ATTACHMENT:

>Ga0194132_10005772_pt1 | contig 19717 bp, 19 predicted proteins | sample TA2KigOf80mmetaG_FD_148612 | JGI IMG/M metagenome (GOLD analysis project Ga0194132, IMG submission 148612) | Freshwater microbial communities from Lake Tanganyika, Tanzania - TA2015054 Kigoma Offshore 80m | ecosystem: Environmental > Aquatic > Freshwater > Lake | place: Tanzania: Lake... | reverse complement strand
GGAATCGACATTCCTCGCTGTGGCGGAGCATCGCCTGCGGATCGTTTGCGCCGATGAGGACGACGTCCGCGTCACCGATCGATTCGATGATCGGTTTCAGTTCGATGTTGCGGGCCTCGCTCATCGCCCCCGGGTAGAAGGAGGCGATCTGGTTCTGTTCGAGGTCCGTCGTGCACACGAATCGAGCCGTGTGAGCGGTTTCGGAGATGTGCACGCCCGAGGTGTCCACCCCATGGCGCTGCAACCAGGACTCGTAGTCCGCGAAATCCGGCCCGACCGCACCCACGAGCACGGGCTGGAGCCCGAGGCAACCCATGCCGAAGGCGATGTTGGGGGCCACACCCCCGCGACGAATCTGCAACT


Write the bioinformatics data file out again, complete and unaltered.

>Ga0194132_10005772_pt1 | contig 19717 bp, 19 predicted proteins | sample TA2KigOf80mmetaG_FD_148612 | JGI IMG/M metagenome (GOLD analysis project Ga0194132, IMG submission 148612) | Freshwater microbial communities from Lake Tanganyika, Tanzania - TA2015054 Kigoma Offshore 80m | ecosystem: Environmental > Aquatic > Freshwater > Lake | place: Tanzania: Lake... | reverse complement strand
GGAATCGACATTCCTCGCTGTGGCGGAGCATCGCCTGCGGATCGTTTGCGCCGATGAGGACGACGTCCGCGTCACCGATCGATTCGATGATCGGTTTCAGTTCGATGTTGCGGGCCTCGCTCATCGCCCCCGGGTAGAAGGAGGCGATCTGGTTCTGTTCGAGGTCCGTCGTGCACACGAATCGAGCCGTGTGAGCGGTTTCGGAGATGTGCACGCCCGAGGTGTCCACCCCATGGCGCTGCAACCAGGACTCGTAGTCCGCGAAATCCGGCCCGACCGCACCCACGAGCACGGGCTGGAGCCCGAGGCAACCCATGCCGAAGGCGATGTTGGGGGCCACACCCCCGCGACGAATCTGCAACT